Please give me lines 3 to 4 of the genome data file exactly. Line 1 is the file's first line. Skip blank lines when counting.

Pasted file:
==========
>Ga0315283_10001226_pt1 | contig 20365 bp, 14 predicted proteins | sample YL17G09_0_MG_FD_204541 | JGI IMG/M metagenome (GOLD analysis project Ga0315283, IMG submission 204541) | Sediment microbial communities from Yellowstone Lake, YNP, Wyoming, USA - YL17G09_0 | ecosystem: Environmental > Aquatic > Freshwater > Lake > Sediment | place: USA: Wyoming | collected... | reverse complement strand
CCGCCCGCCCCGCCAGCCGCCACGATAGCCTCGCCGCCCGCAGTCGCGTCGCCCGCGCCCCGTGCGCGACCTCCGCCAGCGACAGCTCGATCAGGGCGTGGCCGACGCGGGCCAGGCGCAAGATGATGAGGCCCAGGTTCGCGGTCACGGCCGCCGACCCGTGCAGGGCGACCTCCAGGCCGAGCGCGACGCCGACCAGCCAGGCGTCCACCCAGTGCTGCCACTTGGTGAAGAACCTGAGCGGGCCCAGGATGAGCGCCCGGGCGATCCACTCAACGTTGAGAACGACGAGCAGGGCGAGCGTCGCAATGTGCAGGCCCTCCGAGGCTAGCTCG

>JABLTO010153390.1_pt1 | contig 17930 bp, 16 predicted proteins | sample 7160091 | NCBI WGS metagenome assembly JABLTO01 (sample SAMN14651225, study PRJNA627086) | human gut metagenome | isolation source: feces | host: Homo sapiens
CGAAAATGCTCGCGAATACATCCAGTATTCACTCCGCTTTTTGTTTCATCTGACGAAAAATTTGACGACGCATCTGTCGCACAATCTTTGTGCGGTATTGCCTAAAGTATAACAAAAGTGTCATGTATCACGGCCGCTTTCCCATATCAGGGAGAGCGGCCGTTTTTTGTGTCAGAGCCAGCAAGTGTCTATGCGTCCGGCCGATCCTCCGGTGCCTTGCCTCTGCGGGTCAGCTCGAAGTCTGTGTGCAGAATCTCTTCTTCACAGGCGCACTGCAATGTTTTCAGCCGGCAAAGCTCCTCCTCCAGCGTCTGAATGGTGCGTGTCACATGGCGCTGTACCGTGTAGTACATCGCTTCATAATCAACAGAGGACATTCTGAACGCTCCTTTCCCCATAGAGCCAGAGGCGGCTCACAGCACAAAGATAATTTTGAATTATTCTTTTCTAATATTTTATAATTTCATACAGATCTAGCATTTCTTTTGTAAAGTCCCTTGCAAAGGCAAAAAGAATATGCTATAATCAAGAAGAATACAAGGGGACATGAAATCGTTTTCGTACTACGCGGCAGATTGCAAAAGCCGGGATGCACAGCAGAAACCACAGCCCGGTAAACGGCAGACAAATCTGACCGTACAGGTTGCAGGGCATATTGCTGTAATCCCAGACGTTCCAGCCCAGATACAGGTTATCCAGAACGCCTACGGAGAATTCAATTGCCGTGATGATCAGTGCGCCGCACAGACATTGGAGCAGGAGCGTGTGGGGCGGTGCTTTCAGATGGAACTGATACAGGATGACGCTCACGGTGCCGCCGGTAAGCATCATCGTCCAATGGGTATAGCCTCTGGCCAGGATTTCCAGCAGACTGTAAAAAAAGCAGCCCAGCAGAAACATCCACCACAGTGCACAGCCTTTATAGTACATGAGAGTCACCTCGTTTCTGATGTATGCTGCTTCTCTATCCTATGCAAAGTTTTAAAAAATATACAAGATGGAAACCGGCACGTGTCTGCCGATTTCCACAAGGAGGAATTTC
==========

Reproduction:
>JABLTO010153390.1_pt1 | contig 17930 bp, 16 predicted proteins | sample 7160091 | NCBI WGS metagenome assembly JABLTO01 (sample SAMN14651225, study PRJNA627086) | human gut metagenome | isolation source: feces | host: Homo sapiens
CGAAAATGCTCGCGAATACATCCAGTATTCACTCCGCTTTTTGTTTCATCTGACGAAAAATTTGACGACGCATCTGTCGCACAATCTTTGTGCGGTATTGCCTAAAGTATAACAAAAGTGTCATGTATCACGGCCGCTTTCCCATATCAGGGAGAGCGGCCGTTTTTTGTGTCAGAGCCAGCAAGTGTCTATGCGTCCGGCCGATCCTCCGGTGCCTTGCCTCTGCGGGTCAGCTCGAAGTCTGTGTGCAGAATCTCTTCTTCACAGGCGCACTGCAATGTTTTCAGCCGGCAAAGCTCCTCCTCCAGCGTCTGAATGGTGCGTGTCACATGGCGCTGTACCGTGTAGTACATCGCTTCATAATCAACAGAGGACATTCTGAACGCTCCTTTCCCCATAGAGCCAGAGGCGGCTCACAGCACAAAGATAATTTTGAATTATTCTTTTCTAATATTTTATAATTTCATACAGATCTAGCATTTCTTTTGTAAAGTCCCTTGCAAAGGCAAAAAGAATATGCTATAATCAAGAAGAATACAAGGGGACATGAAATCGTTTTCGTACTACGCGGCAGATTGCAAAAGCCGGGATGCACAGCAGAAACCACAGCCCGGTAAACGGCAGACAAATCTGACCGTACAGGTTGCAGGGCATATTGCTGTAATCCCAGACGTTCCAGCCCAGATACAGGTTATCCAGAACGCCTACGGAGAATTCAATTGCCGTGATGATCAGTGCGCCGCACAGACATTGGAGCAGGAGCGTGTGGGGCGGTGCTTTCAGATGGAACTGATACAGGATGACGCTCACGGTGCCGCCGGTAAGCATCATCGTCCAATGGGTATAGCCTCTGGCCAGGATTTCCAGCAGACTGTAAAAAAAGCAGCCCAGCAGAAACATCCACCACAGTGCACAGCCTTTATAGTACATGAGAGTCACCTCGTTTCTGATGTATGCTGCTTCTCTATCCTATGCAAAGTTTTAAAAAATATACAAGATGGAAACCGGCACGTGTCTGCCGATTTCCACAAGGAGGAATTTC